On Guerrilla Gardening: A Handbook for Gardening Without Boundaries

Front Cover
Bloomsbury, 2009 - Gardening - 204 pages
21 Reviews
The enemy: neglect, apathy, and the disintegration of community spirit. The arsenal: daring, a packet of seeds, and a passionate commitment to social change. When Richard Reynolds first embarked on guerrilla gardening, growing flowers by moonlight outside his apartment building, he had no idea it was part of a growing global movement committed to cultivating the potential in the land regardless of all obstacles. Charting the battles fought across 30 different countries and the revolutionary history of this subculture, from 17th century English radicals to 1970s New York City artists, this is an inspirational take on gardening in the 21st century. Perfect for seasoned gardeners and anyone curious to learn more about this unusual international phenomenon, this irresistible manual is both gleefully mischievous and genuinely political--discover the techniques of seed-bombers, the art of effective propoganda, how to love litter, what to grow in perilous circumstances, and how to change your community.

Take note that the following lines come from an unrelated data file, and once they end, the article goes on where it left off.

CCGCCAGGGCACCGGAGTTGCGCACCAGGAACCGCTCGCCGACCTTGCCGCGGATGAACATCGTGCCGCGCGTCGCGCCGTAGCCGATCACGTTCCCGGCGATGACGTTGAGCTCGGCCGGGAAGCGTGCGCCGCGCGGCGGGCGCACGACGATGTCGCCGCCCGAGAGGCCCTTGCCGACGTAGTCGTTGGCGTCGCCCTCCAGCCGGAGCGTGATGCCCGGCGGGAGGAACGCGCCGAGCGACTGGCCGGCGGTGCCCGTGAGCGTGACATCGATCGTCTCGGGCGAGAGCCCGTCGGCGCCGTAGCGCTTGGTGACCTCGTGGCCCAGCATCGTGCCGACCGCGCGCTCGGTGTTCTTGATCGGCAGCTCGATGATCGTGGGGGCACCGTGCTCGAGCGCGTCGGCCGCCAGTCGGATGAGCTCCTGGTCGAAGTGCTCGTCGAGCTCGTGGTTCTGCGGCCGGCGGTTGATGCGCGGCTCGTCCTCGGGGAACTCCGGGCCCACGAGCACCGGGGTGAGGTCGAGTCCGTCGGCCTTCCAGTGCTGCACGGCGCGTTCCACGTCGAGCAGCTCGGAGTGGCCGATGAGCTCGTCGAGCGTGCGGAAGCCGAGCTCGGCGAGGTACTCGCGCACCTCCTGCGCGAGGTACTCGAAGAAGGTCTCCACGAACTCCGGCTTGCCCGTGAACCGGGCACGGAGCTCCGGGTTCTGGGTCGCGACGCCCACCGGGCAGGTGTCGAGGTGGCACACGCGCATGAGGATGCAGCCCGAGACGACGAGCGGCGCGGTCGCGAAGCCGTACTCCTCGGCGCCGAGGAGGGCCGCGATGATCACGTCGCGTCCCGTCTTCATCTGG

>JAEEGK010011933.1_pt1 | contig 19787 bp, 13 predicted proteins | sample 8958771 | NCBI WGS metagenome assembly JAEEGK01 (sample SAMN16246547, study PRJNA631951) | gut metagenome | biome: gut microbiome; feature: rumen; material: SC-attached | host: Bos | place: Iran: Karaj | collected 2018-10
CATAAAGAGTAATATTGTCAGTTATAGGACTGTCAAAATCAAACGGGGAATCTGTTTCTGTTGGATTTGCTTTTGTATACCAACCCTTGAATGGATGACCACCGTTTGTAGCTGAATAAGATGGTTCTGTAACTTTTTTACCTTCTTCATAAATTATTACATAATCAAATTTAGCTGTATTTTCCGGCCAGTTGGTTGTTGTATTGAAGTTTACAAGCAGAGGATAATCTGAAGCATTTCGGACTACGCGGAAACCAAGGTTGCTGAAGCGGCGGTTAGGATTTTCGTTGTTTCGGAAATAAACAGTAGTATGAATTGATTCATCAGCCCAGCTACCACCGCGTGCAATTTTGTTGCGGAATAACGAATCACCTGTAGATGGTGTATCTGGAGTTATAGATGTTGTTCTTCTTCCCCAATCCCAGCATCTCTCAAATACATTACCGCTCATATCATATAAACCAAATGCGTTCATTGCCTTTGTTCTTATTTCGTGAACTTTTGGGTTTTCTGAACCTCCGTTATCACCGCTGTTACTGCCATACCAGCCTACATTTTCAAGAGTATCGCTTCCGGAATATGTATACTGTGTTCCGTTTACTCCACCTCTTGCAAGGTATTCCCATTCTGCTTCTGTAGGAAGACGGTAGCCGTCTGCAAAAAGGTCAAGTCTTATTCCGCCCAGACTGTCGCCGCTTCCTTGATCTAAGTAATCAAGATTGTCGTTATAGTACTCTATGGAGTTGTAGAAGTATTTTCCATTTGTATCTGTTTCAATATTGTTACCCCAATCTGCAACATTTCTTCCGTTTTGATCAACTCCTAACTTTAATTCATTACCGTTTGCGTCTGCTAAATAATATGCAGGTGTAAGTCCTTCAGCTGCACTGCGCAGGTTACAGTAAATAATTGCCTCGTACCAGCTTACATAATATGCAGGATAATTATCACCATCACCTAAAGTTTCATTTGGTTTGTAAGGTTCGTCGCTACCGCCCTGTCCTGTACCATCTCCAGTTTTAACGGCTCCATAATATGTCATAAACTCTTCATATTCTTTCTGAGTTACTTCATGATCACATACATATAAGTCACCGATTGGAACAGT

What people are saying - Write a review

User ratings

5 stars
10
4 stars
6
3 stars
4
2 stars
1
1 star
0

Review: On Guerrilla Gardening: The Why, What, and How of Cultivating Neglected Public Space

User Review  - Joshua Sierk - Goodreads

INSPIRATIONAL! always carry seeds with you. grow the world. it's natural! lovely photos in this book. thanks to my sister&brother-in-law for the gift of the book Read full review

Review: On Guerrilla Gardening: The Why, What, and How of Cultivating Neglected Public Space

User Review  - Goodreads

INSPIRATIONAL! always carry seeds with you. grow the world. it's natural! lovely photos in this book. thanks to my sister&brother-in-law for the gift of the book Read full review

About the author (2009)

Richard Reynolds' first illegal cultivation was at college, where he planted windowsills with boxes of Busy Lizzies. He became a guerrilla gardener in earnest in 2004 when he moved into a council block with dilapidated communal flowerbeds in London's Elephant & Castle.

Bibliographic information